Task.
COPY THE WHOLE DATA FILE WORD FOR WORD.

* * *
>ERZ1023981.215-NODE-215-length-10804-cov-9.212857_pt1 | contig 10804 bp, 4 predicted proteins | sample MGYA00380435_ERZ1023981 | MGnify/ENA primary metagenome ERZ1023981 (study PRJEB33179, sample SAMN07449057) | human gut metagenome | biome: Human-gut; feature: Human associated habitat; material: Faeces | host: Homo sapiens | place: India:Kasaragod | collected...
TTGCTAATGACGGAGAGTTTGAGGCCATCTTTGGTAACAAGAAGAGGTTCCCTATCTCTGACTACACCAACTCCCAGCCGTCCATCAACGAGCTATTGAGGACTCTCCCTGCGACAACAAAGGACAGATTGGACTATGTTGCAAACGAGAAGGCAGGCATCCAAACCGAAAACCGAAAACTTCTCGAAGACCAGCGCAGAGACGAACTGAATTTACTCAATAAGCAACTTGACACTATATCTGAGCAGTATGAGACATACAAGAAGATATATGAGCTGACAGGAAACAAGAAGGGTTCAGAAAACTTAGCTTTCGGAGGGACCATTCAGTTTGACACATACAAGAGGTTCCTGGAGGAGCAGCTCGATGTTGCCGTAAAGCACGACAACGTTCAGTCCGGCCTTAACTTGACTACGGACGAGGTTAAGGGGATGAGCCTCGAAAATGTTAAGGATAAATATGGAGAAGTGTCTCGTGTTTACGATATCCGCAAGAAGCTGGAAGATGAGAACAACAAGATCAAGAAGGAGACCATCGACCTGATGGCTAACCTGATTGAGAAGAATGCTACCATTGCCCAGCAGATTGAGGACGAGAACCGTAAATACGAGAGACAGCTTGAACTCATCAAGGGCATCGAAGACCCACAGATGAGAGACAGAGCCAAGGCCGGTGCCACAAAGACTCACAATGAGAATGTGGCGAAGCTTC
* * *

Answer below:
>ERZ1023981.215-NODE-215-length-10804-cov-9.212857_pt1 | contig 10804 bp, 4 predicted proteins | sample MGYA00380435_ERZ1023981 | MGnify/ENA primary metagenome ERZ1023981 (study PRJEB33179, sample SAMN07449057) | human gut metagenome | biome: Human-gut; feature: Human associated habitat; material: Faeces | host: Homo sapiens | place: India:Kasaragod | collected...
TTGCTAATGACGGAGAGTTTGAGGCCATCTTTGGTAACAAGAAGAGGTTCCCTATCTCTGACTACACCAACTCCCAGCCGTCCATCAACGAGCTATTGAGGACTCTCCCTGCGACAACAAAGGACAGATTGGACTATGTTGCAAACGAGAAGGCAGGCATCCAAACCGAAAACCGAAAACTTCTCGAAGACCAGCGCAGAGACGAACTGAATTTACTCAATAAGCAACTTGACACTATATCTGAGCAGTATGAGACATACAAGAAGATATATGAGCTGACAGGAAACAAGAAGGGTTCAGAAAACTTAGCTTTCGGAGGGACCATTCAGTTTGACACATACAAGAGGTTCCTGGAGGAGCAGCTCGATGTTGCCGTAAAGCACGACAACGTTCAGTCCGGCCTTAACTTGACTACGGACGAGGTTAAGGGGATGAGCCTCGAAAATGTTAAGGATAAATATGGAGAAGTGTCTCGTGTTTACGATATCCGCAAGAAGCTGGAAGATGAGAACAACAAGATCAAGAAGGAGACCATCGACCTGATGGCTAACCTGATTGAGAAGAATGCTACCATTGCCCAGCAGATTGAGGACGAGAACCGTAAATACGAGAGACAGCTTGAACTCATCAAGGGCATCGAAGACCCACAGATGAGAGACAGAGCCAAGGCCGGTGCCACAAAGACTCACAATGAGAATGTGGCGAAGCTTC